A 9-year-old Miami girl is running in extreme races that would crush most men and women twice her age.
Four-foot, 53-pound third grader Milla Bizzotto finished a 24-hour obstacle course race designed by former Navy SEALs after working out under her fitness trainer father, the Miami Herald reported earlier this month.
Now, she’s getting ready for more head-spinning feats in her inspiring personal fight against the bullying she said drove her to become a super athlete.
Miami girl Milla Bizzotto, 9, completed a race that would have crushed people more than twice her age.
“I don’t want to play Minecraft. I don’t want a hoverboard. I don’t want things to make life easier,” Milla said in a YouTube video of her training. “I want to be comfortable being uncomfortable. I have one body and it is all I want and love.”
Her fitness trainer father Christian Bizzotto helps her train alongside a team of coaches and a sports medicine doctor.
Her dad Christian Bizzotto stayed by her side throughout the March 4 BattleFrog race as she ran 36 miles, swam 8 kilometers and completed six laps of an obstacle course with 25 different obstacles. No one else younger than 18 competed in the race.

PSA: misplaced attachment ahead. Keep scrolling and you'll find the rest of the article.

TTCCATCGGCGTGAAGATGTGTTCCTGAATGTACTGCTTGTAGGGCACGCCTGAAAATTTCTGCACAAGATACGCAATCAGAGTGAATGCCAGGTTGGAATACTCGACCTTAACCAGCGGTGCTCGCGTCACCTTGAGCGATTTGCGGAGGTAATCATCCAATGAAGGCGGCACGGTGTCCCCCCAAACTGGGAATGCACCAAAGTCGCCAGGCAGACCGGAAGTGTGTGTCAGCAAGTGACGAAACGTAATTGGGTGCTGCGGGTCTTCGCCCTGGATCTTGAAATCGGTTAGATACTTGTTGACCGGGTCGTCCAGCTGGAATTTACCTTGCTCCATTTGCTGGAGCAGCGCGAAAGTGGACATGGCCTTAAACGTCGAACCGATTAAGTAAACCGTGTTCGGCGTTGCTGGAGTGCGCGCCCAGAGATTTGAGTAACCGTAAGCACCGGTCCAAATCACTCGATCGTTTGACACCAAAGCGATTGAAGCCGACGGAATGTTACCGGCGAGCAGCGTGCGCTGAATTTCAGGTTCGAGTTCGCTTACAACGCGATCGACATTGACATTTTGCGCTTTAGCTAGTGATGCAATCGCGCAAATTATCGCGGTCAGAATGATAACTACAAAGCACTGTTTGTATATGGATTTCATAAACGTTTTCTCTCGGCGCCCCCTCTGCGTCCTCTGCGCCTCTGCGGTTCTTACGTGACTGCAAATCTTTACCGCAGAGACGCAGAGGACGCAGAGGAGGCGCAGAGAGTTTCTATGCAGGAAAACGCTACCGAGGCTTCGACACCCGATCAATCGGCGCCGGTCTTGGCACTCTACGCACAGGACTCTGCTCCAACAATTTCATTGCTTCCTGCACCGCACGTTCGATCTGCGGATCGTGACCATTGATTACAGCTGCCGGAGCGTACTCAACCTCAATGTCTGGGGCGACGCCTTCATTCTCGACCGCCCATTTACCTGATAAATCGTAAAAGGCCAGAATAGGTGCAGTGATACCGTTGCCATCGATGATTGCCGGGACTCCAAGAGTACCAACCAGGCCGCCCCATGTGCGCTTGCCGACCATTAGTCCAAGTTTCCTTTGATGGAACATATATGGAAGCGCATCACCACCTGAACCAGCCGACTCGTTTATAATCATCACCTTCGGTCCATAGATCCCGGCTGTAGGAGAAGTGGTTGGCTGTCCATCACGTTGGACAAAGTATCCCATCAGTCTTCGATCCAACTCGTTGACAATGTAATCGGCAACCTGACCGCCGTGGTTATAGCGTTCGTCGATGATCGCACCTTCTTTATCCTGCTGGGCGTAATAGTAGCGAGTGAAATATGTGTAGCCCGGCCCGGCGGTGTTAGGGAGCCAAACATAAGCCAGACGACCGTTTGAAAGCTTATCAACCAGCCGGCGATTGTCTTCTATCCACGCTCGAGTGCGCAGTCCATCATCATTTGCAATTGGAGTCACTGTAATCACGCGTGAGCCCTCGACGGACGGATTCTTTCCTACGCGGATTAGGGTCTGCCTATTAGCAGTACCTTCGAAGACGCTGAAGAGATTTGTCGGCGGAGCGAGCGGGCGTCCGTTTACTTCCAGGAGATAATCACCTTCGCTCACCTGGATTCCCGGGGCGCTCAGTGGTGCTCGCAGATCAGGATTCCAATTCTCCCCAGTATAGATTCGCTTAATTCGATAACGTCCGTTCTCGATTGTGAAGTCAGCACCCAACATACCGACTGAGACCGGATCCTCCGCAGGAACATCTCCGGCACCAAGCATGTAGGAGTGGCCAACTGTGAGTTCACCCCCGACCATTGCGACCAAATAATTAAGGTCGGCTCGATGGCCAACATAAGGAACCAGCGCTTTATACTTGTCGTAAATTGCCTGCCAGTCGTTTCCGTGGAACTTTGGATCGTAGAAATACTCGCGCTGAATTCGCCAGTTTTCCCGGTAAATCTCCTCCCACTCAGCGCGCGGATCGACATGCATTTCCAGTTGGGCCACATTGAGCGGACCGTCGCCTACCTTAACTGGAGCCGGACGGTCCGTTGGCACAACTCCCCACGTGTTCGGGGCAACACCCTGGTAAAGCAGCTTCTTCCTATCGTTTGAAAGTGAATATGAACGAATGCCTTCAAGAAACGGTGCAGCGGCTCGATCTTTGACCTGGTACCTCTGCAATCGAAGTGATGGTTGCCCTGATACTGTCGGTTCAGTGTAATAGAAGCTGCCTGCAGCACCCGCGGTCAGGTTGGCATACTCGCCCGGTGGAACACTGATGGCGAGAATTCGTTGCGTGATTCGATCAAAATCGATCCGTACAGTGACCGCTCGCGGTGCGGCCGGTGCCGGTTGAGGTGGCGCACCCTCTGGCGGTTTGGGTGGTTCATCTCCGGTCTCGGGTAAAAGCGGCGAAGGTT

“I’m so proud of her,” Bizzotto, 36, told the Herald. “She was so amazing the entire race. She is really so relentless and refuses to quit.”
Bizzotto helped start a local gym called the Fitness Movement Academy, where Milla began to train with him in June after some of her classmates told her she wasn’t good at sports. She finished a BattleFrog 15K race in November and a Spartan Sprint race the following month.
“I do racing to inspire kids that they have a special side of them and to get them off the couch,” Milla told ABC News.
She trains for three hours every weekday and gets regular medical advice from a sports medicine doctor. She’s about to take on an invitation-only paddle board and running event in Miami called the Athlete Race and another Spartan Race in Hawaii later in the summer.
Milla posted a thank-you note Tuesday to GoFundMe supporters who donated over $1,700 toward her shoes, hydration pack and other equipment. She told the Herald she’s ready for the next challenge.
“I want to inspire a generation,” Milla said. “I don’t get bullied anymore. I know how to stand up for myself now. And I love what I do. I want to do it forever.”
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ON A MOBILE DEVICE? WATCH THE VIDEO HERE.